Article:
For What Its
There was a
dual "corvette" style master cylinder on the car. Combined with a
stock style proportioning valve. It worked, but not quite
what I wanted. Also the plumbing for the stock style
proportioning valve took more room in the engine compartment. I
wanted something a little better. (I have big hands and need all the
room I can get) The car has front disc brakes and rear drums.
cylinder. It takes up a lot
less room and has rear pressure adjustments
bench bled the master cylinder in the car. After bolting it
in, I hooked up 2 hard brake lines that are a C shape. They go
back into the bowl about 2/3 of the way. The ends are submerged
in the brake fluid. That way they don't pull air back in when the
pedal comes up. They have to be bent to get them into the bowls and
bent back out when done. Bend the ends back up before you unbolt
Some use rubber lines, but I like the hard lines. No
bumping them loose or knocking them out of the bowls.
Brake bleeding lines/tools.
I had my wife help with the brake pedal and it
took about 10 minutes to get all the air out. Combination of
full, slow pedal moves and quick, short little pumping. The
internal valving takes more care than normal to get all the air
out. CPP recommends a curve tip syringe to aid in getting the air
out. See installation instructions on the MCVP-1.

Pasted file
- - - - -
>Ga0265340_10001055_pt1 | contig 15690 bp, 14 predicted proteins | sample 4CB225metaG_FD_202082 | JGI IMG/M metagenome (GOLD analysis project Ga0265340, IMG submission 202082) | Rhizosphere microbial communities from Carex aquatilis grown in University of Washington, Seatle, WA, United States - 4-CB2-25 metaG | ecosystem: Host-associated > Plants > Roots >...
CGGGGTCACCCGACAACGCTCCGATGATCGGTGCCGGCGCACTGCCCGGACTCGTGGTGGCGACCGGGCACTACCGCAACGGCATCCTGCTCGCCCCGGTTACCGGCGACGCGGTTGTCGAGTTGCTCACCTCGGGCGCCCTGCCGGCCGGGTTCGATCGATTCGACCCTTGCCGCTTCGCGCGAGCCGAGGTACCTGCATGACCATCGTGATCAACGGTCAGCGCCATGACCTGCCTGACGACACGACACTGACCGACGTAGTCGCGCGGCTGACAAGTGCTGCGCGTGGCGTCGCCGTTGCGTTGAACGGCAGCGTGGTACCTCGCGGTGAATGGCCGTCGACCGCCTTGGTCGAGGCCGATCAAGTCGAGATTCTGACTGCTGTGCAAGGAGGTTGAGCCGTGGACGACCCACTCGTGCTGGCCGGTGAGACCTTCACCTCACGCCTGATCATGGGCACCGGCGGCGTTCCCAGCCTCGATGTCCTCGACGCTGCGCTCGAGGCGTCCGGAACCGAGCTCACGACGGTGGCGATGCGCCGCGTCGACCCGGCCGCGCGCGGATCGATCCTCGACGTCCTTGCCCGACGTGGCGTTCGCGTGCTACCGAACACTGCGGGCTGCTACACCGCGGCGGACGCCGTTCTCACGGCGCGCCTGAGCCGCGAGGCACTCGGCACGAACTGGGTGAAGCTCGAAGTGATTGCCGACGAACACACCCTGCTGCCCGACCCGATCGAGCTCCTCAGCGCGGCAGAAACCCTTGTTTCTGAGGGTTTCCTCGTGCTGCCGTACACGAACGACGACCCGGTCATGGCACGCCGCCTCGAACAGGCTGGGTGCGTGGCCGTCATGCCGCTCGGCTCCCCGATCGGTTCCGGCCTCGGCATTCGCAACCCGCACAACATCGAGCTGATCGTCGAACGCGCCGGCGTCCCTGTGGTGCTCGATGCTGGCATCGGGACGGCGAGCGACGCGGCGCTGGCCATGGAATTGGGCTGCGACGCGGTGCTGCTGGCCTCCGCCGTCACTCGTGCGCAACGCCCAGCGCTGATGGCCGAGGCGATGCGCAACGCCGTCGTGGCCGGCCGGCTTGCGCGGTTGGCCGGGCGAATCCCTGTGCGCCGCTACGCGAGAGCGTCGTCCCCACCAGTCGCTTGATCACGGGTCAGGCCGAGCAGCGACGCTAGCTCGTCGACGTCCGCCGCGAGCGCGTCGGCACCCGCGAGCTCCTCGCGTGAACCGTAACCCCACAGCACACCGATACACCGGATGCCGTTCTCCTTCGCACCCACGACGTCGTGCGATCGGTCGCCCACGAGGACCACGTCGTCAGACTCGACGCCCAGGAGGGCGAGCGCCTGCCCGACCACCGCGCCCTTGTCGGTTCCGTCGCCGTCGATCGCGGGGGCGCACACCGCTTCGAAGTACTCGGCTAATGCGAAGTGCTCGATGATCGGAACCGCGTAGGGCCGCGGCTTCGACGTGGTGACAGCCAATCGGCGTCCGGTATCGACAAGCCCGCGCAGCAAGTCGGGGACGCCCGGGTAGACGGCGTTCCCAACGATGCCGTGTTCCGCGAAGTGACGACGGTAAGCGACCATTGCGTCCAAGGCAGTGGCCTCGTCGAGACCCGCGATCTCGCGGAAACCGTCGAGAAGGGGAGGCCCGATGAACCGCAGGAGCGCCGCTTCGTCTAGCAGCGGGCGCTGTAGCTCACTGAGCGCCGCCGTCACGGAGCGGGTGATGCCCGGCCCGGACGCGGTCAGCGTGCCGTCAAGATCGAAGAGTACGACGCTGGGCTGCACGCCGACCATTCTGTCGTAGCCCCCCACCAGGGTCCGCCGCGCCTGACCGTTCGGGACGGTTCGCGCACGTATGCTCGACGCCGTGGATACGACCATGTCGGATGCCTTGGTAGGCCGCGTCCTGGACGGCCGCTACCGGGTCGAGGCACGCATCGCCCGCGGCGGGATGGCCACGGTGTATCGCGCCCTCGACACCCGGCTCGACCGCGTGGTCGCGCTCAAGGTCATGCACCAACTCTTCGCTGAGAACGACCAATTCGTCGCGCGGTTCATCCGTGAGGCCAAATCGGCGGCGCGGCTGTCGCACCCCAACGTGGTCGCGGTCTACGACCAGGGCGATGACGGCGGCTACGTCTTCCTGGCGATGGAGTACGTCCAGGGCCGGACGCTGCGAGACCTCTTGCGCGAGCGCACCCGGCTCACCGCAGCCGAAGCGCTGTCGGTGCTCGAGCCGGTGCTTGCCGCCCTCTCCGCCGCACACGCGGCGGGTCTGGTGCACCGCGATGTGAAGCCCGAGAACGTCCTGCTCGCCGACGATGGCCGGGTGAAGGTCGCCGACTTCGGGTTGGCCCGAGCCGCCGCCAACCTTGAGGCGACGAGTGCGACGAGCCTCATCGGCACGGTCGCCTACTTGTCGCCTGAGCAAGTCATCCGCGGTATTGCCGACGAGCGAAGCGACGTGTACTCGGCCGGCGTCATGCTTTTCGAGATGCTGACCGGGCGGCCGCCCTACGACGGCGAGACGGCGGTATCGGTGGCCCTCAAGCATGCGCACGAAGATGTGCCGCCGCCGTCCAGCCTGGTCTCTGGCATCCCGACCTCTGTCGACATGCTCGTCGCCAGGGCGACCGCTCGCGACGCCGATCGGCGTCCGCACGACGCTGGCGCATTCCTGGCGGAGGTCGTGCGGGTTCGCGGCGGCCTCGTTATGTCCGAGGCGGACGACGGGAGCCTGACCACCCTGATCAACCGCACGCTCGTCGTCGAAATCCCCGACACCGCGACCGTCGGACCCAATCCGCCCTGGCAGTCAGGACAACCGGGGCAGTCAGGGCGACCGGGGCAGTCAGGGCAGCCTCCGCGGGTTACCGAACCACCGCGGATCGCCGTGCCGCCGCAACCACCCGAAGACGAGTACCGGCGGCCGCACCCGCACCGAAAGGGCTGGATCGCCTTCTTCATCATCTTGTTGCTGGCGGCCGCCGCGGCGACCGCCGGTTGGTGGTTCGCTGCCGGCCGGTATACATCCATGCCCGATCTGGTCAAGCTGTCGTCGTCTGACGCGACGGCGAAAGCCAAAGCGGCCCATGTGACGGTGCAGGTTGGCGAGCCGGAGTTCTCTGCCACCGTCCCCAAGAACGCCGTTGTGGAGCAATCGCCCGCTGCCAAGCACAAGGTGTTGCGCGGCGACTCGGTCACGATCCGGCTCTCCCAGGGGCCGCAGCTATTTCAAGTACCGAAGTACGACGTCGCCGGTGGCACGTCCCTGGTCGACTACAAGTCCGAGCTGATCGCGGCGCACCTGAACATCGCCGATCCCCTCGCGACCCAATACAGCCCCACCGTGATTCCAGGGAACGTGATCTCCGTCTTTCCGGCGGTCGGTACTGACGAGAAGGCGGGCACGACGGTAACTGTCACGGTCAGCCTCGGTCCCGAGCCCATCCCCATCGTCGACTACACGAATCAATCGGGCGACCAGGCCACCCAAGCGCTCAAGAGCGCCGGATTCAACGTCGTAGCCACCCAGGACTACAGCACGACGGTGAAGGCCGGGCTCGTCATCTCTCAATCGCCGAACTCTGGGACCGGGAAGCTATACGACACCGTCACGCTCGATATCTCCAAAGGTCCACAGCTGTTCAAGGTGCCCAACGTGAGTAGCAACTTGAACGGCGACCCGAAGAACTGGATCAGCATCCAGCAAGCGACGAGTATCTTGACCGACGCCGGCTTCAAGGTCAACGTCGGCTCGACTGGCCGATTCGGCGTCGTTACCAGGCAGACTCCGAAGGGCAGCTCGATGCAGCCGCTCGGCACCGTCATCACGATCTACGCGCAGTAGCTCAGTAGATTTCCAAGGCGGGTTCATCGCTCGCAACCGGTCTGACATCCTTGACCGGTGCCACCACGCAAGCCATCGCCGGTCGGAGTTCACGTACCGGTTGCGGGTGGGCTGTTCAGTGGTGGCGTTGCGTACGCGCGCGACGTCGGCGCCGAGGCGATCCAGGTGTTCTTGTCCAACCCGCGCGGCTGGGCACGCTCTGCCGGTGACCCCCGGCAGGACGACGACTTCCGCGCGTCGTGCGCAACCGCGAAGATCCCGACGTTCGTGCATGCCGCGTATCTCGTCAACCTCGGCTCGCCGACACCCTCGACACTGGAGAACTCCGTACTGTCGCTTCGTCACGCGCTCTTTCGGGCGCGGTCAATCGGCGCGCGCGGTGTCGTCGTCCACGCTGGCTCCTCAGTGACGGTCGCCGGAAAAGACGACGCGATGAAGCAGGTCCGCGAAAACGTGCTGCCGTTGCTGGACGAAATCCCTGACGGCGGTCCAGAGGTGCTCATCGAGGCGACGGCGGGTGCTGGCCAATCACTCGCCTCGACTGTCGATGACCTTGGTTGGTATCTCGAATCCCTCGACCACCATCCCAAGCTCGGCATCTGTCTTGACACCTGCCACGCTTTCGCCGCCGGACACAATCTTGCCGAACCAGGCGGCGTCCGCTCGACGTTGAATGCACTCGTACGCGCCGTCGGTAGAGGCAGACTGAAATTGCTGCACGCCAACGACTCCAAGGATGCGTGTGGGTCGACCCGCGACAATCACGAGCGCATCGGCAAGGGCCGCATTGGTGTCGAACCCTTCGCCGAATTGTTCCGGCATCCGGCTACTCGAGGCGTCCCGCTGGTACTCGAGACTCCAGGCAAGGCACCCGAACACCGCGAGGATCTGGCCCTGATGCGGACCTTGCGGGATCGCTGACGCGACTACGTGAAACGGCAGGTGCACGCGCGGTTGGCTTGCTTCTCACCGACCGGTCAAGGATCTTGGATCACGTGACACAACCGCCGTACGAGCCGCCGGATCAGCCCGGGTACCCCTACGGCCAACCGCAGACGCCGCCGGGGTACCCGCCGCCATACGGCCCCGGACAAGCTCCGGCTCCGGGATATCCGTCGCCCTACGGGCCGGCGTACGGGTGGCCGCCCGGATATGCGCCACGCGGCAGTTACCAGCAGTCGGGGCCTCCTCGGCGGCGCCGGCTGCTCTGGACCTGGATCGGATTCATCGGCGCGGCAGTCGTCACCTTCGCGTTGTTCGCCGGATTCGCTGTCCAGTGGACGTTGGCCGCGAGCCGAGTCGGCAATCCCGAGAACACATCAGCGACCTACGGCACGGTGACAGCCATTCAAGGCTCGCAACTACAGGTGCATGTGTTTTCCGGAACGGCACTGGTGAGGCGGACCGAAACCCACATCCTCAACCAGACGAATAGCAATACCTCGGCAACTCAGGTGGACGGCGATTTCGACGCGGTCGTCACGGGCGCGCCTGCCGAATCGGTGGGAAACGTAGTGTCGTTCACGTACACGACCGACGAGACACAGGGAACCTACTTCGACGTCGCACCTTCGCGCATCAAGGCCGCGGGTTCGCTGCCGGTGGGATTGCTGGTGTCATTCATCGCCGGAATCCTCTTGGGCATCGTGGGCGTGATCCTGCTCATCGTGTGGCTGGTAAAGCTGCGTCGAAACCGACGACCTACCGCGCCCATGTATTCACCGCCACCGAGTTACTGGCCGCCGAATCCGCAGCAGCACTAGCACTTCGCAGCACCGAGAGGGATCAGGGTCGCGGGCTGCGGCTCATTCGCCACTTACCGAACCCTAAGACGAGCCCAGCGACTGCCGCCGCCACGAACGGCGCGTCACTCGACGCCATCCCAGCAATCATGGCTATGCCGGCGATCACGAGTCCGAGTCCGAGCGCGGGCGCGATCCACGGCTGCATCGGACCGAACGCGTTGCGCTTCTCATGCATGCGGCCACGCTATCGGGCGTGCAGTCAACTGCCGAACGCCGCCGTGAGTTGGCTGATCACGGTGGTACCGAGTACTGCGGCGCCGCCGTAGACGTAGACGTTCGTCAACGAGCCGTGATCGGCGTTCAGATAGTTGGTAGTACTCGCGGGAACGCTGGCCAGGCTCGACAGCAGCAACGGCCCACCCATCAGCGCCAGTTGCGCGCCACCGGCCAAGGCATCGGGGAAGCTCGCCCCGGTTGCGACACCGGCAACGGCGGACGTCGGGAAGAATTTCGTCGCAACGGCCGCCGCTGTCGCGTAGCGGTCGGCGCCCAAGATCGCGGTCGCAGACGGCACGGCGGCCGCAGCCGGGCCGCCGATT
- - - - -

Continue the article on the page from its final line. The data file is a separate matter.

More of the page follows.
it uses 3/16 line connections front
and rear that exit under the master cylinder. No searching for
all the special fitting sizes to make it work. The brake lines
in the car are a lot cleaner with 1 or 2 bends less than normal.
I replaced 5
feet of the rear line since I wanted to re-route it. I used a
hand vacuum bleeder to get the air out
lines at the wheels. When I asked CPP they said a residual valve
for the rear brakes wasn't needed if the master cylinder was higher
than the rear brakes. I still have one in line for the rear drum
brakes. If there are any problems I will update.
Once bleeding was done, the pedal was perfect.
Instructions for adjusting the car braking come with the master
cylinder. In my case the rear pressure adjustment
ended up cranked down about 1 1/4 of the 1 3/4 total adjustment of the
CLW travel on the 1/8th
allen screw adjuster. Only about 1/2 turn of the CLW travel
left. 1/2-1/2 is 0, I didn't need to adjust the big screw. Read
the instructions that came with the Master Cyl and you may understand
the last 3 sentences. The pressure needed to lock up the rear
depends on the brake size, type of brakes, slave cylinder size and the
style proportioning valves aren't adjustable so this is a big advantage
if I change, tire size etc. All that is needed after
a change is to redo the adjustment.
The car stops better than it did before. It is a
much cleaner look in the engine bay. Also more room without the
old proportioning valve and related lines. An advantage in the
engine bay when there is a V8 in there.
Stock style master cylinder when
there was power brakes needed a bump in the fender on a 1967 Chevy II.
1967 was the first year of the dual master cylinder. The CPP
master cylinder was short enough I didn't need a bump. Also I don't
need the factory clearance for assembly.
Motoring, VHubbard. Last Update Dec 2020.
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